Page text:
3:30 p.m.

No. 8 Michigan State (4-1) at Purdue (3-3), ESPN2: At least it’s not the best team in the Big Ten against the worst. Purdue escaped the low spot last week with a win over Illinois. And sophomore quarterback Austin Appleby looked good in the victory. Very good, in fact. Back at home, he figures to find a much more difficult situation against the Spartans, who might come in a bit angry after nearly blowing a 24-point, fourth-quarter lead against Nebraska.

7 p.m.

Penn State (4-1) at Michigan (2-4), ESPN2: The visitors from Happy Valley, after an off week, get an opportunity to show that their anemic performance against Northwestern was just a fluke. With an upcoming stretch of three challenging games, no better time exists for PSU to get healthy than at Michigan, trying to avoid its first 0-3 start in the Big Ten since 1965. Against a good Penn State front, the Wolverines must protect Devin Gardner and throw the football, neither of which they’ve done well in recent weeks.

Required reading

Big Ten helmet stickers: Week 5

September, 29, 2013
9/29/13
9:00
AM CT
Recognizing the best and the brightest from Week 5 in the Big Ten:

Iowa's group of linebackers: Where do we even begin? The trio finished 1-2-3 in tackles and led the defense to a dominating win over Minnesota. But the most impressive number wasn't found within the individual stats. Minnesota came into the game with the nation's 13th-ranked rushing offense and limped out with just 30 yards on 27 carries. Each linebacker contributed something different. Anthony Hitchens paced the Hawkeyes with 10 tackles, Christian Kirksey came up with an interception, and James Morris finished with a sack and a pick. They came up big Saturday and were a huge reason for the win.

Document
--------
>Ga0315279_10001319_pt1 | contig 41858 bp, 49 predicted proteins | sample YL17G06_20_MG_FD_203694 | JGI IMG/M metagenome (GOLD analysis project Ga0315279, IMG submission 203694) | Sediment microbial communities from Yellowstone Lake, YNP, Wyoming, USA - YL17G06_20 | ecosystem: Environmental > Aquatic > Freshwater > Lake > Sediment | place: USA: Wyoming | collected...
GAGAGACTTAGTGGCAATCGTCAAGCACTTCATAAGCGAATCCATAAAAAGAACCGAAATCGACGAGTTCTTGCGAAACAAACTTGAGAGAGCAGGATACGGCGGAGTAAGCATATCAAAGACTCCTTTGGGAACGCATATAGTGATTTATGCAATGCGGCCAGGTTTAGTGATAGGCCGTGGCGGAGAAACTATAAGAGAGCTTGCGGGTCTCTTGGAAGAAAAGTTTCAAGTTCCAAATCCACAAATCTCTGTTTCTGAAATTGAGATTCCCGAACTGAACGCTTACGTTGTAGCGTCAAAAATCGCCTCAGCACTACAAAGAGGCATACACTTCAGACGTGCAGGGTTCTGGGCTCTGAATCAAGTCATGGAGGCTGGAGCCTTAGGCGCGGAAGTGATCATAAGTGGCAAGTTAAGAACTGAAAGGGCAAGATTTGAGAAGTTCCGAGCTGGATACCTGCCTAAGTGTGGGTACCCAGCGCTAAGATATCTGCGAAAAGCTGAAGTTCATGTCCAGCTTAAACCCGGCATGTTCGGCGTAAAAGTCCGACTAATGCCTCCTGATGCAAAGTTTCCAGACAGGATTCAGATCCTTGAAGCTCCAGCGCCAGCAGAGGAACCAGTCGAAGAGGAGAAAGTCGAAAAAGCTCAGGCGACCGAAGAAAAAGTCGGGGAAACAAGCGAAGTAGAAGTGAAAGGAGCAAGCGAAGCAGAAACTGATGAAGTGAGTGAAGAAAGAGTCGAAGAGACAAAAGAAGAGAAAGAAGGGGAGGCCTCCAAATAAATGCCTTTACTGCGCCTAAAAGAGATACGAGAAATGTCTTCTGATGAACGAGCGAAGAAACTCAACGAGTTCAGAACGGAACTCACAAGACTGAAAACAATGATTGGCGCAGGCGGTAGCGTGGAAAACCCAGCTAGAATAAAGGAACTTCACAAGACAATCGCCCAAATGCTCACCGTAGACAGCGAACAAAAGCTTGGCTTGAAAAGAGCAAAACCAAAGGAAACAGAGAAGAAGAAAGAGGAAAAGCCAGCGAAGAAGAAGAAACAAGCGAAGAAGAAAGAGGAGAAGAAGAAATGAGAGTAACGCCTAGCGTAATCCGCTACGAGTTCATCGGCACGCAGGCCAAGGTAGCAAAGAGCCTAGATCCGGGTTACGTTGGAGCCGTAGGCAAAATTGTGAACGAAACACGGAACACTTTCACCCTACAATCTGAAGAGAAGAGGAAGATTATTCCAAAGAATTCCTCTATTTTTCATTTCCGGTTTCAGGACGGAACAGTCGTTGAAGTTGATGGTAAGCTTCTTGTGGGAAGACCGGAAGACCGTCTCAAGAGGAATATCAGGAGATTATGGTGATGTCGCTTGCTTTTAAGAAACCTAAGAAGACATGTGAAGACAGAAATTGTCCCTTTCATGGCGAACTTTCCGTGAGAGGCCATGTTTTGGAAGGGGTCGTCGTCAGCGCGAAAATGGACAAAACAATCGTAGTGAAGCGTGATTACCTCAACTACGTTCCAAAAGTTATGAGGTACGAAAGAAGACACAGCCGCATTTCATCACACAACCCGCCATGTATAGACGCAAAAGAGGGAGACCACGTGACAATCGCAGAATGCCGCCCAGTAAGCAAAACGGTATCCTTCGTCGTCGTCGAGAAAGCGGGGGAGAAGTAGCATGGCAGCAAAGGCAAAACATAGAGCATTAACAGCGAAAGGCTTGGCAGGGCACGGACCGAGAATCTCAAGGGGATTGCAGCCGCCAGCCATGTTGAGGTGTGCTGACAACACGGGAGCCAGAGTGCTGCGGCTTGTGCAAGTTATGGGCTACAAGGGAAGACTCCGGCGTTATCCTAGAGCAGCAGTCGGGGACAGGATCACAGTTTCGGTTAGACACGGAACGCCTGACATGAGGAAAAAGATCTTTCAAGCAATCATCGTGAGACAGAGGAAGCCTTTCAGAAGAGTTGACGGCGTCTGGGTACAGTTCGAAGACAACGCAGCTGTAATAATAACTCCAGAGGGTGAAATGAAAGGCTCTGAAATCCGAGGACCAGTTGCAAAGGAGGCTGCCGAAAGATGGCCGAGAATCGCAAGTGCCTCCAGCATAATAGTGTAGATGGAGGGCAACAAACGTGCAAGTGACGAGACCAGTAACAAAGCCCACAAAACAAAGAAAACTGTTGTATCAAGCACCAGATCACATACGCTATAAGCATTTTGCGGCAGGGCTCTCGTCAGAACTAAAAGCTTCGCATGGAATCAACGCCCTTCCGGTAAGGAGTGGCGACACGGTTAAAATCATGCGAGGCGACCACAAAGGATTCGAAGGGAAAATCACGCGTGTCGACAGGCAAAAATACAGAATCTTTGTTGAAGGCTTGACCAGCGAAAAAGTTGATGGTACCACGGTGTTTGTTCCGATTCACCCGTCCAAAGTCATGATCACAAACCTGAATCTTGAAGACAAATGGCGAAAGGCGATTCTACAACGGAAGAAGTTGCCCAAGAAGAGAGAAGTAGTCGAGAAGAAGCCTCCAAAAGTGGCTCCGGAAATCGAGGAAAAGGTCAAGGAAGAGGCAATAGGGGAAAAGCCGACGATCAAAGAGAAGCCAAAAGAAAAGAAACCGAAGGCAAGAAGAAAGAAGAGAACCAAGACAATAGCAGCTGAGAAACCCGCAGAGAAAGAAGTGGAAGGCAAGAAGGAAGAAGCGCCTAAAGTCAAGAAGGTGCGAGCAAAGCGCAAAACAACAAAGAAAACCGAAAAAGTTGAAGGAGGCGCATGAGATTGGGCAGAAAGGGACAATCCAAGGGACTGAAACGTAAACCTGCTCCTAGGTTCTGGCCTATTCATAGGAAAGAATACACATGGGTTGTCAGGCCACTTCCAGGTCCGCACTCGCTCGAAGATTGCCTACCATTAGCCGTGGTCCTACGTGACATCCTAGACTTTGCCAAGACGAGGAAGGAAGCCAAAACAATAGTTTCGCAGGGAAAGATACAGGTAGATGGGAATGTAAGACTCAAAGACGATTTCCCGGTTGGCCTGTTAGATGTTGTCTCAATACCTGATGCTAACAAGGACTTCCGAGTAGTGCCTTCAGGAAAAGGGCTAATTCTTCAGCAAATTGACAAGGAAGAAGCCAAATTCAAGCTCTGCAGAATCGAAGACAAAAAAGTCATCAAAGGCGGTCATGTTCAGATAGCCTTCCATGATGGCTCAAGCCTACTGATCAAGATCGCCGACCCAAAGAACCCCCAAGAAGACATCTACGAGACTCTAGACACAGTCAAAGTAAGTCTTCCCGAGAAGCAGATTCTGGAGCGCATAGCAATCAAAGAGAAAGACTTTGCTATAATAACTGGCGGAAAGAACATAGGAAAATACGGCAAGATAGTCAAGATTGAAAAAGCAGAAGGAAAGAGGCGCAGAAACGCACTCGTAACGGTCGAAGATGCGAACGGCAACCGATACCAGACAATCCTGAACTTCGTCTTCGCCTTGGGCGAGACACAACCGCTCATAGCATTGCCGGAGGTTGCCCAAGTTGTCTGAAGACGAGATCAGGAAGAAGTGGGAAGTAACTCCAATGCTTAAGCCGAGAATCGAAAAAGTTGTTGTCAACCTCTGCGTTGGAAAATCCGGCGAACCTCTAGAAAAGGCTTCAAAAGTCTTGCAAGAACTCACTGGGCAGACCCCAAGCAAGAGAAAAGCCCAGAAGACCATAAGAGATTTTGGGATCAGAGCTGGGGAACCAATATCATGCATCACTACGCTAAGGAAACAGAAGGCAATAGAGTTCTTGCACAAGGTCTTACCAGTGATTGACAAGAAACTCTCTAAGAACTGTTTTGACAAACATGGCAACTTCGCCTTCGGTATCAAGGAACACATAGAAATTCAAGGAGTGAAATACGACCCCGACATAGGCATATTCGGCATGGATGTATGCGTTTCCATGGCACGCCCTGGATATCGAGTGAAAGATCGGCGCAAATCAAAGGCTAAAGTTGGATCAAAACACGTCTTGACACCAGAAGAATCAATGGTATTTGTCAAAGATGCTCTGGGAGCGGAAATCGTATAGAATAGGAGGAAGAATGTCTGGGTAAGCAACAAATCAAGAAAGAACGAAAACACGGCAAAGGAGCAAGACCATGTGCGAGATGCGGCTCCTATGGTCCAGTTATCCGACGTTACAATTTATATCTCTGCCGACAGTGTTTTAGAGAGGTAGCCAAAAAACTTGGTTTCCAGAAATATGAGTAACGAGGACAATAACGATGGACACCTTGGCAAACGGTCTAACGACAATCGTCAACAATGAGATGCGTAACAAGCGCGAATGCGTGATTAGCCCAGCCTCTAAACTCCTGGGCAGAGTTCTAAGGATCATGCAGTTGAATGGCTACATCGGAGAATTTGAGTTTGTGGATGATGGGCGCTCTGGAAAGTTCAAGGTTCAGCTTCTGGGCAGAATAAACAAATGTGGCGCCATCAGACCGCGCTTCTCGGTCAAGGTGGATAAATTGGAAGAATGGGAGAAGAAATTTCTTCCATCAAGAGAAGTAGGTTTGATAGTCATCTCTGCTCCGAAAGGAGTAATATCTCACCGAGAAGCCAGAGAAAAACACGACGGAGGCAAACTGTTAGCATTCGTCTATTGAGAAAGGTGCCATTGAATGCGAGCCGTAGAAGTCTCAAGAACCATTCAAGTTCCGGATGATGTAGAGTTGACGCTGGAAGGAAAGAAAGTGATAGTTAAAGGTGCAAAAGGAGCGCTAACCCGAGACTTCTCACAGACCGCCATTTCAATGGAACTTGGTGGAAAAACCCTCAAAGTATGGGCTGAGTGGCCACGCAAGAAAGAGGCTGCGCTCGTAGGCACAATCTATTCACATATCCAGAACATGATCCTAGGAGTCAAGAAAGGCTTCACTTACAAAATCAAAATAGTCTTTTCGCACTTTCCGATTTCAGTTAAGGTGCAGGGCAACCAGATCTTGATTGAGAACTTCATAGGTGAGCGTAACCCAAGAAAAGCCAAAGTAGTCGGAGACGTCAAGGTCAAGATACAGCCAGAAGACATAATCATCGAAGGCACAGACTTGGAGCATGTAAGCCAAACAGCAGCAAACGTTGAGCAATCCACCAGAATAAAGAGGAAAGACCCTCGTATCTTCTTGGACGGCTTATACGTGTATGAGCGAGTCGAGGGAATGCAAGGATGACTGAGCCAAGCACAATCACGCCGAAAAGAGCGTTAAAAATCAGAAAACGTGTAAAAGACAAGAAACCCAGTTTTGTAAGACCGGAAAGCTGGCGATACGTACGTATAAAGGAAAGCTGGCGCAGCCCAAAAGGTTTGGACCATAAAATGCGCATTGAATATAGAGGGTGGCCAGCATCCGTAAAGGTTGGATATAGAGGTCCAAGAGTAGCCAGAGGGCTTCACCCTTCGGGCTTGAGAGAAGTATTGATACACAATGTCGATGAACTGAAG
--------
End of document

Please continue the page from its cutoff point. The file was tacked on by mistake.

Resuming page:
Wisconsin WR Jared Abbrederis: Wisconsin might not have come out a winner, but that had nothing to do with the sure-handed Abbrederis. He dominated an All-American cornerback, became the first Wisconsin wideout to finish with 200 receiving yards since Lee Evans in 2003 and was clearly the Badgers' MVP. He made 10 catches for 207 yards, while the rest of his team wound up with eight receptions for 88 yards. He was nearly unstoppable Saturday night and added some nice clips to his highlight film, including a leaping 33-yard catch, where he held on despite a big hit. Abbrederis made a statement in Saturday's game, and it was a pretty easy decision to hand the man a helmet sticker.